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Delaying sexual debut as a strategy for reducing HIV epidemic in Kenya

EO Onsomu
JK Kimani
BA Abuya
AA Arif
D Moore
V Duren-Winfield
G Harwell


The study purpose was to determine the association between sexual debut and HIV sero-status, and factors contributing to a positive HIV sero-status. Retrospective cross-sectional data from the Kenya Demographic and  Health Survey-2003 were used. Data on women aged 15-49 (n=3,273) and men aged 15-54 (n=2,917) accepting HIV testing were retained from three datasets. Stata version 10.1 was used for analyses, p<0.05. Nine percent of women and 5% of men tested positive for HIV, of whom 46% and 49%, p<0.001 were aged 16-21 respectively. After adjusting for confounding,  women and men who had sexual debut aged 16-21 were 2.31 (95% CI: 1.52-3.51), p<0.001 and 1.83 (95% CI: 1.07-3.13), p<0.05 times more  likely to test positive for HIV compared to those who never had sex respectively. Early sexual debut continues to be a major risk factor for  acquiring HIV infection later in life, suggesting earlier interventions could have a major impact towards fighting the disease. (Afr J Reprod Health 2013; 17[2]: 46-57).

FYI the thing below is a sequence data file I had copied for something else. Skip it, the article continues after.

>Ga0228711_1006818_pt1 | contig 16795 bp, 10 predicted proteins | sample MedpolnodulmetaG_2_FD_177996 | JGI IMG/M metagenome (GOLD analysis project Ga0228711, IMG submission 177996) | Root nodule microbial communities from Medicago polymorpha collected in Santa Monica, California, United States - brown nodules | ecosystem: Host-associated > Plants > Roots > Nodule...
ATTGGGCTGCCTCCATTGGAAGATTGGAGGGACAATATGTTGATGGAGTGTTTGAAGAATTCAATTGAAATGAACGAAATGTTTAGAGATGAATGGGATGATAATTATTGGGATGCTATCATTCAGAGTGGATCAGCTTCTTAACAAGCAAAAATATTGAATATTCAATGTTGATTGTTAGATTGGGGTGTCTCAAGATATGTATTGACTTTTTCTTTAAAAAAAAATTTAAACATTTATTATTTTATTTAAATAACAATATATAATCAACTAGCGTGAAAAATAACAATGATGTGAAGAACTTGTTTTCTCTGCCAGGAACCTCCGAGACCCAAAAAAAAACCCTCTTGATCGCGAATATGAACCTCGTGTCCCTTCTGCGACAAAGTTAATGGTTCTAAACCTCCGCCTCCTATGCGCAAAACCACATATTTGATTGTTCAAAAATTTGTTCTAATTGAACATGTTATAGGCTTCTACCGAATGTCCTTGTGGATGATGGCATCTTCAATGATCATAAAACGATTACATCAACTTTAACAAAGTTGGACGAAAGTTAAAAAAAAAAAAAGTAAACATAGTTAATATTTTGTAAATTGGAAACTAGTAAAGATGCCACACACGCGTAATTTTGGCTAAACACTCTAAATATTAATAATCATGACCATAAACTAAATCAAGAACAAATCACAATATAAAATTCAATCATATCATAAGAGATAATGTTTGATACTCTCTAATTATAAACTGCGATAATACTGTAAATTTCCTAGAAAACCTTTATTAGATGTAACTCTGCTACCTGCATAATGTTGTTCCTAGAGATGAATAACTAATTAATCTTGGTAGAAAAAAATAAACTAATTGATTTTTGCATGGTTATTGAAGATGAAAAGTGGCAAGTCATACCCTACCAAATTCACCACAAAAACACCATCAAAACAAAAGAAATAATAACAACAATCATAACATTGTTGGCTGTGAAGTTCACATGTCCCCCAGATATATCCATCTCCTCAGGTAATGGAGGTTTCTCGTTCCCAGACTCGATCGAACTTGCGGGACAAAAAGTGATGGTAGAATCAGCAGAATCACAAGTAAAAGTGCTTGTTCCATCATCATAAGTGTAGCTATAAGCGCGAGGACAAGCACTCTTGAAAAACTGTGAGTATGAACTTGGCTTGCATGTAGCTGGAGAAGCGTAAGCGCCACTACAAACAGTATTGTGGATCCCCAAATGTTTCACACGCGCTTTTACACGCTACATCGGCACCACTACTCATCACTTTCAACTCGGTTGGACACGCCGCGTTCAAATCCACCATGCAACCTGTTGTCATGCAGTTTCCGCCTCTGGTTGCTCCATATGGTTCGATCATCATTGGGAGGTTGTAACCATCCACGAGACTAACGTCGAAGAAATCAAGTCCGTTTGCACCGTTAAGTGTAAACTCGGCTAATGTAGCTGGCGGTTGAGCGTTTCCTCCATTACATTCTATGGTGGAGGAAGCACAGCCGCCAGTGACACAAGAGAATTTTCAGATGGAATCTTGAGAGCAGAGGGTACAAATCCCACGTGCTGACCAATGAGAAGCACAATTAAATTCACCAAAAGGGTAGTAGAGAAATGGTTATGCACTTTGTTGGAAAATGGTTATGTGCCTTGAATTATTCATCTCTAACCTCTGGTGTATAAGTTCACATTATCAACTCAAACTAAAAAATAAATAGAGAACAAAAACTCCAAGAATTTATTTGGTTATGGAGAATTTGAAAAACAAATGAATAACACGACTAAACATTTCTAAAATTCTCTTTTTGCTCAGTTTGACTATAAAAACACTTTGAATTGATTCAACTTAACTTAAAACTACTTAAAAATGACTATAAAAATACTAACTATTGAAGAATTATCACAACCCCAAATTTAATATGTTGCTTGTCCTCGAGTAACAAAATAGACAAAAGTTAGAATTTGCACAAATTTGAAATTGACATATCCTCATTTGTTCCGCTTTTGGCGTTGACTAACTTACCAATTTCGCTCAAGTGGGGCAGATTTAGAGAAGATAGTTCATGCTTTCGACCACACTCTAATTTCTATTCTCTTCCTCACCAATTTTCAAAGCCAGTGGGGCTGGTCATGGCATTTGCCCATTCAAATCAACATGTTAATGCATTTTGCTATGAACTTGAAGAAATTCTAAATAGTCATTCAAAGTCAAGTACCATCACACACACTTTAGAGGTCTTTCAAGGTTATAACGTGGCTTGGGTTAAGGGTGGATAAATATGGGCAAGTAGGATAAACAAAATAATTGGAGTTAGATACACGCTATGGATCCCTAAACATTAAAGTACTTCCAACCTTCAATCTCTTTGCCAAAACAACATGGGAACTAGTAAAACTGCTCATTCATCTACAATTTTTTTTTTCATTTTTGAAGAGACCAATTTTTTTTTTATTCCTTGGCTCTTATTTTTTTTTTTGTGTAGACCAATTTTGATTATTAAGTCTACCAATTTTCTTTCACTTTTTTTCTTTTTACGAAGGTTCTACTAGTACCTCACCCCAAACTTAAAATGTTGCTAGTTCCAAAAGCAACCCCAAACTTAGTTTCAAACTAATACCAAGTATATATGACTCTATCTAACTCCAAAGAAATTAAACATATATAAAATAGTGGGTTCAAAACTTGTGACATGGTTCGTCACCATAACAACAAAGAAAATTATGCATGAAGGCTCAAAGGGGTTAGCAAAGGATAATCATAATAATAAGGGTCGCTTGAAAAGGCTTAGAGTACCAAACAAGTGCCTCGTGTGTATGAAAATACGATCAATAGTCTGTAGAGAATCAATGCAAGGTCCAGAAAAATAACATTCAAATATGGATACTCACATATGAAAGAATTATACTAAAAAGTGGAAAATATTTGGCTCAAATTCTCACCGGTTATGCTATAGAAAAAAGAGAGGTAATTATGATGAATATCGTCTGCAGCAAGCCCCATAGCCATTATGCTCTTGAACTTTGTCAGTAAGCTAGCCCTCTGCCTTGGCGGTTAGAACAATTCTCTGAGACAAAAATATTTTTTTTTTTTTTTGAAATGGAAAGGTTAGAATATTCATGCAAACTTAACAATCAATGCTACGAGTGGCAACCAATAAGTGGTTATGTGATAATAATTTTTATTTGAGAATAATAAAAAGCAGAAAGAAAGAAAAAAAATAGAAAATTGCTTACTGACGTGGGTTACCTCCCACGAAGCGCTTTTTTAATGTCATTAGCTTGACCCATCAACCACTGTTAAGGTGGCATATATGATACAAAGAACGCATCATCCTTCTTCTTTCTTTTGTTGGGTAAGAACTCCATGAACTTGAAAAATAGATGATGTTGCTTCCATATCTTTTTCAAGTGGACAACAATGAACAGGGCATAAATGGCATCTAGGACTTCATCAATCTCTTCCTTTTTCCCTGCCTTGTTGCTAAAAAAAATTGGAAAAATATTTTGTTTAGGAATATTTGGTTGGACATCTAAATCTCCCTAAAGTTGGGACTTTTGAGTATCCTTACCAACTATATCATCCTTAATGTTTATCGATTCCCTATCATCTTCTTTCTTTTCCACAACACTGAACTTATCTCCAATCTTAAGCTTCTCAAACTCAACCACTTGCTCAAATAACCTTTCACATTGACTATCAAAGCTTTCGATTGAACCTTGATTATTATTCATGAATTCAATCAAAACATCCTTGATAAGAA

Keywords: HIV/AIDS, HIV sero-status, Risk factors, Education, Kenya

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eISSN: 1118-4841